Thursday, 5 September 2013

Book Review: The Many Coloured Land

The Many-Coloured Land (Saga of Pliocene Exile, #1)The Many-Coloured Land by Julian May
My rating: 5 of 5 stars

Julian May's works were introduced to me by my science fiction/fantasy loving mum when I was 14-years-old, after I'd grown bored of "kids books" and had already worked my way through her Tanith Lee collection and a scattering of Stephen Donaldson/Sherri Tepper/Anne McCaffrey books. The Many Coloured Land was the first of May's works I was given and I quickly devoured the whole series it belonged to, as well as the subsequent quadrilogy. Once I finished them, I immediately started the whole series again from the beginning - with a new perspective on the story and my mind blown that a writer could weave such a detailed and clever tale. Now sixteen years on I was given my very own copies from the republished versions and plunged myself into a book that has been such a huge influence on me (more detail on that later). I wondered though: would they be as powerful, magical and immersive this time around?

The important thing to remember when starting The Many Coloured Land is that this is the first book in a very long series. It has a tonne of scene setting and character exploration to do before events can kick off proper. It opens far, far in earth's past with a mysterious ship crashing into a planet with basic primate life. Wizz bang, and we're suddenly in the 22nd century on Earth, which is now a member of the "Galactic Milieu", an alliance of intergalactic species that have enough members of their race with mind powers to partake in a "Unity", a kind of nirvana state where many individuals join mentally to become as one. It is in this new world that a French scientist called Guderian accidentally creates a time vortex in his garden that has the odd ability to send anything you put in it back to the Pliocene era. But there's a catch: it's a one way trip and any object not removed from the vortex area will be aged 6 million years on the return journey. Not seeing any purpose to the vortex, Guderian closes it off from prying eyes.

When Guderian dies his wife is in a huge amount of debt. Just when she wonders how she'll get by, a stranger arrives at her home asking about the vortex: he would like to go through it, into the Pliocene, away from the Milieu and will pay her a handsome sum of money to do so. She accepts and before long more people arrive in dribs and drabs to go through the portal. She turns it into a business but one that conforms to her values, with a full training and induction programme for all those that wish to travel back to a simpler time and only after psychiatric testing. Then one day she too travels through the portal, trusting the business to her employees.

At this point I should mention that we haven't even met the main characters by this point (like I said, there's a lot of scene setting). But it's one of the things I adored about this book - I learned how to read a story just for what it is, and not what I want it to be and in the process I was immersed in an amazing world. What follows is a series of chapters introducing each of the protagonists (there are about 7 of them) and showing us their lives and their unhappiness in this apparently idyllic future world. Eventually they all end up in the same team that goes through the portal like so many before them. But when they arrive in the Pliocene era things are far from what they expected. Non-human creatures are in charge, tall and beautiful and all wearing golden torcs. The humans, who seem to work for them, all wear silver or grey torcs and seem very happy. It doesn't take long though for the truth to be revealed; humanity has become a slave to this alien race and our heroes must either accept their futures, or fight for their freedom.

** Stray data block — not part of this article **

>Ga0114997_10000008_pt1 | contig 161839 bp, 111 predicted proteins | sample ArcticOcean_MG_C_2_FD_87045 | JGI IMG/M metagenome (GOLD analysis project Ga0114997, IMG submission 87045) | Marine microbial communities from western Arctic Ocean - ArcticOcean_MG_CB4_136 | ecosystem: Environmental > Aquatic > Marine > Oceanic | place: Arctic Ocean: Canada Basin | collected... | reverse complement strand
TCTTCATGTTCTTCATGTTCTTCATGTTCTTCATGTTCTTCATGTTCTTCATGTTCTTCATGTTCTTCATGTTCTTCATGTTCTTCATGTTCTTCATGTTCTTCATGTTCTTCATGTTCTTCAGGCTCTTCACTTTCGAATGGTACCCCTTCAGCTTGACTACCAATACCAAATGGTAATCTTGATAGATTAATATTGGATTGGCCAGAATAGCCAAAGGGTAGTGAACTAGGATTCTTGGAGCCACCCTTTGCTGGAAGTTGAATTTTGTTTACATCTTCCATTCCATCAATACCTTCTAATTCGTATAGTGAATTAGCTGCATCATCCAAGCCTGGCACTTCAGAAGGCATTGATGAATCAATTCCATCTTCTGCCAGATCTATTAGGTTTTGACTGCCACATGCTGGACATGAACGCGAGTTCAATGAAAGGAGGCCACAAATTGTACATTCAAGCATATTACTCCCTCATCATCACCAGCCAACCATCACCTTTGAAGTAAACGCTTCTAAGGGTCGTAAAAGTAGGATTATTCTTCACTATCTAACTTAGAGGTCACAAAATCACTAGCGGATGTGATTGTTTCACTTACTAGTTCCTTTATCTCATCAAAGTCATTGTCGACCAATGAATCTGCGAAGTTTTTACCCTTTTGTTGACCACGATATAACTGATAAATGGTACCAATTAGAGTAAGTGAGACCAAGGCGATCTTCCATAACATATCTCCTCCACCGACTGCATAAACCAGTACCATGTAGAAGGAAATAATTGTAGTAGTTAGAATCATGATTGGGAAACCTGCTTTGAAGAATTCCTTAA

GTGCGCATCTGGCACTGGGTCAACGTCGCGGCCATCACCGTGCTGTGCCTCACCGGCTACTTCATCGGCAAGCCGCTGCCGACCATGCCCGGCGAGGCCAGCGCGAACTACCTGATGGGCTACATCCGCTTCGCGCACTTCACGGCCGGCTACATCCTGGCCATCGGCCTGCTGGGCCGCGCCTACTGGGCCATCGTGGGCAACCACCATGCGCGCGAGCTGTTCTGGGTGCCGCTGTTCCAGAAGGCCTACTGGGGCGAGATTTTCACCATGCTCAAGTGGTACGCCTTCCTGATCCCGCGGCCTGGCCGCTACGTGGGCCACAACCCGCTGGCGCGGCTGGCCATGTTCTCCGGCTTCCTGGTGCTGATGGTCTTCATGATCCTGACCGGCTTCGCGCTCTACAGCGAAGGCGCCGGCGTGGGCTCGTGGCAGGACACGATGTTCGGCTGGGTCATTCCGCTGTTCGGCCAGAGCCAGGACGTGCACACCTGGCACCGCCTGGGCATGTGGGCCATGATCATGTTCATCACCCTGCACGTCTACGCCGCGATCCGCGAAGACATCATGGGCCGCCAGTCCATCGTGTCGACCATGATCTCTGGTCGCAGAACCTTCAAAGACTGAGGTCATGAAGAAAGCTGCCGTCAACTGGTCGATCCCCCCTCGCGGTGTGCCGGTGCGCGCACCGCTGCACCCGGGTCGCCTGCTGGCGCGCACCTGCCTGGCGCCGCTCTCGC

Those who don't like a book with a slow pace, or where the real action doesn't start until three quarters of the way in (I checked, it's seriously three quarters before the back story elements are done with) - avoid this book. It is a back story book with some important action at the end. I had forgotten until I started them but the following books have an opening section that catches the reader up on what happened in the last one. For those who just can't sit through a back story I'd suggest starting with the second book, The Golden Torc, and reading the introduction to work out who the characters are and what's happened so far. But if you can force yourself through this first book you will be rewarded as the story goes on; your knowledge of the characters will be deeper and thereby their later exploits that much more meaningful and tragic.

It could be argued the Many Coloured Land could have been cut down, or involved more of the main story. Having read the whole series before I know this wouldn't have worked; the depth and complexity of the story, the setting and the characters needs this introductory book. The concepts it introduces are not easy to explain and need time to settle into your imagination. This is where my deep love of this book comes from; it introduced concepts to me that have remained important to me into adulthood - the idea that all things are connected, that the human mind is so much more than just a brain, and that the potential for good and ill is in all of us, waiting for our decisions to make them a reality and especially that sometimes you have to suffer in order to attain what you want in the long term or to do what is right. Though this first book doesn't go deeply into the philosophy, it sets the scene for the later books that do delve into these ethical and philosophical questions - for that alone I can't recommend it enough.

via Goodreads

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